For infinisesimal bispinor transformations we have $$ \delta \Psi = \frac{1}{2}\omega^{\mu \nu}\eta_{\mu \nu}\Psi , \quad \delta \bar {\Psi} = -\frac{1}{2}\omega^{\mu \nu}\bar {\Psi}\eta_{\mu \nu}, \quad \eta_{\mu \nu} = -\frac{1}{4}(\gamma_{\mu}\gamma_{\nu} - \gamma_{\nu}\gamma_{\mu}). \qquad (.1) $$ Then, by compairing $(.1)$ with transformation by the generators of the Lorentz group, $$ \delta \Psi = \frac{i}{2}\omega^{\mu \nu}J_{\mu \nu}\Psi , $$ we can make the conclusion that in bispinor representation $$ J_{\mu \nu} = -i\eta_{\mu \nu}. \qquad (.2) $$ By the other way, from Noether theorem we can get spin tensor, $$ S^{\mu, \alpha \beta} = \frac{\partial L}{\partial (\partial_{\mu}\Psi)}Y^{\alpha \beta} + \bar {Y}^{\alpha \beta}\frac{\partial L}{\partial (\partial_{\mu}\bar {\Psi})}. $$ Then, by having $(.1)$ and Lagrangian $$ L = \bar {\Psi}(i \gamma^{\mu}\partial_{\mu} - m)\Psi , $$ it's easy to show that $$ S^{\mu, \alpha \beta} = i\bar {\Psi}\gamma^{\mu}\eta^{\alpha \beta}\Psi . $$ It's clearly that I can get $(.2)$ by $$ S^{\alpha \beta} = \int S^{\mu, \alpha \beta}dx_{\mu}, $$ but for me it's not obvious how to compute it. Can you help me?


1 Answer 1


By Noether’s theorem, the generators of the Lorentz group are the zero components of the currents, i.e., the Lorentz charges:

$$S^{\alpha\beta} = S^{0,\alpha\beta} = i\bar {\Psi}\gamma^{0}\eta^{\alpha \beta}\Psi = \Psi^{\dagger}\eta^{\alpha \beta}\Psi $$

These charges generate the Lorentz transformations on the spinors by the canonical Poisson brackets:

$$\left \{ \Psi, \Psi^{\dagger} \right \}_{P.B.} = -i \mathbb{I}$$

(With all other Poisson combinations vanishing). The Poisson brackets can be obtained from the time derivative term in the Dirac Lagrangian:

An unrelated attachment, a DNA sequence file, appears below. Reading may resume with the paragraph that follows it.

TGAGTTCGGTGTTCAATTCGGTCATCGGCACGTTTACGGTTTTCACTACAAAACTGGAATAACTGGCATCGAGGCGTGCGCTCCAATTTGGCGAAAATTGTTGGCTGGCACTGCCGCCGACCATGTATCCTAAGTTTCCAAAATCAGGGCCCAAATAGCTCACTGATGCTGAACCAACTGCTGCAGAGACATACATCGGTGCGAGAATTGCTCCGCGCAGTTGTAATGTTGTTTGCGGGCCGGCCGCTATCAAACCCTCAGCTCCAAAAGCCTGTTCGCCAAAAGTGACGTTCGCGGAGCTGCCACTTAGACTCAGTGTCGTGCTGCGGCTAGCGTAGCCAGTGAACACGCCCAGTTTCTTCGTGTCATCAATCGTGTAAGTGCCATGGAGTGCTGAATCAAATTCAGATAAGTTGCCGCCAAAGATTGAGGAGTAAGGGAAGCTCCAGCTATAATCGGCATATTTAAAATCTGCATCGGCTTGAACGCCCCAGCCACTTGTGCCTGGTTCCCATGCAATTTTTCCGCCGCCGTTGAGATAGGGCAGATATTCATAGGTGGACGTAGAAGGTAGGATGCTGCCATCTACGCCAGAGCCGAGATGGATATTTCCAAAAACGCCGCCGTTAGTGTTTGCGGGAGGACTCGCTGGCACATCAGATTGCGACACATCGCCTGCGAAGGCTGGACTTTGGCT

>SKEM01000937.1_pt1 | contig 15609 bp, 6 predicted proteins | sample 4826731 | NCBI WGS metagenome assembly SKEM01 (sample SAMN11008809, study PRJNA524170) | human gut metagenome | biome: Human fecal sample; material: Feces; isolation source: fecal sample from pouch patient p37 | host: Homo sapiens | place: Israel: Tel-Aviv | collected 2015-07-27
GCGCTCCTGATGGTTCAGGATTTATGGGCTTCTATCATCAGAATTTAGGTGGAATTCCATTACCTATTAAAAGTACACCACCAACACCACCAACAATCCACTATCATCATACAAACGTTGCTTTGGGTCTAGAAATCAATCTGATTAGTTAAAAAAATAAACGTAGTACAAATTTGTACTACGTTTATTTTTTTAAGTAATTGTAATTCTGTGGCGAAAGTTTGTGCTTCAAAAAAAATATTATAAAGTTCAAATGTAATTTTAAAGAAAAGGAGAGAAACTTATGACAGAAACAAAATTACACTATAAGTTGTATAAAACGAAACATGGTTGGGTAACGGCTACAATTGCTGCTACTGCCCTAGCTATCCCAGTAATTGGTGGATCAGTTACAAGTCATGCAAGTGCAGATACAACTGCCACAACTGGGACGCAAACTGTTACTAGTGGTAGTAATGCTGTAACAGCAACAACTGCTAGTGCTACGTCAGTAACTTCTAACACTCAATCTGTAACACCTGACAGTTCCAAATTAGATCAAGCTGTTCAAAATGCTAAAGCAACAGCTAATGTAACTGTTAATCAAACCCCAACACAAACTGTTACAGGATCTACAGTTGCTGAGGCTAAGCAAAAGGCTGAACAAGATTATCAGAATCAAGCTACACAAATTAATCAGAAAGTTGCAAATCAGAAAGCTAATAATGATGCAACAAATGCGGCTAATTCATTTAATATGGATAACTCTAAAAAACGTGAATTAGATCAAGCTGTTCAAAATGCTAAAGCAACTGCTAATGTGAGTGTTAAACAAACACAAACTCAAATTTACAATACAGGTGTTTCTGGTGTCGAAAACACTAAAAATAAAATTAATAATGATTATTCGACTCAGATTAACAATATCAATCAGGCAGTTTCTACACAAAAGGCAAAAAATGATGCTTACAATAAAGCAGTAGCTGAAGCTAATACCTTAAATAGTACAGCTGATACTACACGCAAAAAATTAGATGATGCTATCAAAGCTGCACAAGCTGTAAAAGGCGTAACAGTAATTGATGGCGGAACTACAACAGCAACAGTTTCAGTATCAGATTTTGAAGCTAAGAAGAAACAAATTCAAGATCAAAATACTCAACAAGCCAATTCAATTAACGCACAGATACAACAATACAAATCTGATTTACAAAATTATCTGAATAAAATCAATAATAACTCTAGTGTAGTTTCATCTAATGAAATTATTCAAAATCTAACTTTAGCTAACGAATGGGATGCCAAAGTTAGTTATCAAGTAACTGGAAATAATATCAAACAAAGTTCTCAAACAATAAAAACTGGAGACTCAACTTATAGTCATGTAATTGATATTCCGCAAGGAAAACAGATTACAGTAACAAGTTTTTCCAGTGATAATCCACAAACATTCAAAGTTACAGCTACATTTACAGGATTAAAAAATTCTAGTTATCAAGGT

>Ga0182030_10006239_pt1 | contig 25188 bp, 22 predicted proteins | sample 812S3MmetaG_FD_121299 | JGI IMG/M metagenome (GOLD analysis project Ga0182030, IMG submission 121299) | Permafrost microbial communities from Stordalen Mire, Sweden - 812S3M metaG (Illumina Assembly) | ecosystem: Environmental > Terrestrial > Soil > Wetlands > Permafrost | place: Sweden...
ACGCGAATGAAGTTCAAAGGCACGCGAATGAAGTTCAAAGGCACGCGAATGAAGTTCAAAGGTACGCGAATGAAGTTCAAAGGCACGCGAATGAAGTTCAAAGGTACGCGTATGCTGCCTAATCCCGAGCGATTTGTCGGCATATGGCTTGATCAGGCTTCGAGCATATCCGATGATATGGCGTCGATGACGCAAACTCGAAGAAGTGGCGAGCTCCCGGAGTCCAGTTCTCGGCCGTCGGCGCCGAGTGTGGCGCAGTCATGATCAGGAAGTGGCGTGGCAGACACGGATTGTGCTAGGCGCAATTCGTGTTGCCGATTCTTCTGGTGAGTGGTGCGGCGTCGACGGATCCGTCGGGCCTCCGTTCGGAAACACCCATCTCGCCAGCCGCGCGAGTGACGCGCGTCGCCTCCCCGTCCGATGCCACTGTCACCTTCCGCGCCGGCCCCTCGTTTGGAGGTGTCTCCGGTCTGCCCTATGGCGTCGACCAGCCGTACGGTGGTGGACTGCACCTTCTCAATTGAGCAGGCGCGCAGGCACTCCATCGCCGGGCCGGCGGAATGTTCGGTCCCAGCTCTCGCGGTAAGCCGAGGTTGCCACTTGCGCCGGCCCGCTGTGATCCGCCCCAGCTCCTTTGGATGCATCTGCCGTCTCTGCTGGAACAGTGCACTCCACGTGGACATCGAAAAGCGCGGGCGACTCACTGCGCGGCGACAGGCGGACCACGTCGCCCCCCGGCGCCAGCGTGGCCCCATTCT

$$i \Psi^{\dagger}\partial_0\Psi $$

Which implies that $i \Psi^{\dagger}$ is the canonical momentum of $\Psi$, thus satisfies the canonical Poisson brackets.

The action of the Lorentz charges correctly generates the Lorentz transformation:

$$\delta \Psi = \left \{ \frac{1}{2} \omega_{\alpha\beta }S^{\alpha\beta}, \Psi^{\dagger} \right \}_{P.B.} = \frac{1}{2}\omega^{\alpha \beta}\eta_{\alpha \beta}\Psi$$

  • $\begingroup$ "...Which implies that $i\Psi^{+}$ is the canonical momentum of $\Psi$, thus satisfies the canonical Poisson brackets...", - did you make this conclusion by the connection $$ L_{d} = \pi \partial_{0}\Psi - H_{d}, $$ where $H$ is given from Dirac equation, $$ i\partial_{0}\Psi = H\Psi , \quad H = (\gamma \cdot \hat {\mathbf p}) + m, \quad H_{d} = \bar {\Psi} H \Psi ? $$ $\endgroup$
    – user8817
    Oct 15, 2013 at 16:43
  • $\begingroup$ And what physical sense has bracket $$ \delta \Psi = \left[\frac{1}{2}\omega_{\alpha \beta}S^{\alpha \beta}, \Psi^{+}\right]_{P.B.}? $$ $\endgroup$
    – user8817
    Oct 15, 2013 at 18:05
  • $\begingroup$ Oh yes, I understand. It is generator of infinitesimal transformations through Poisson's brackets. $\endgroup$
    – user8817
    Oct 16, 2013 at 8:42
  • $\begingroup$ Unfortunately, it generates false infinitesimal transformations for $i\Psi^{+}$. $\endgroup$
    – user8817
    Oct 18, 2013 at 18:40
  • $\begingroup$ If the problem is a sign problem, please notice that the $\Psi$s are Grassmann variables and they acquire minus signs when they are commuted. $\endgroup$ Oct 18, 2013 at 19:37

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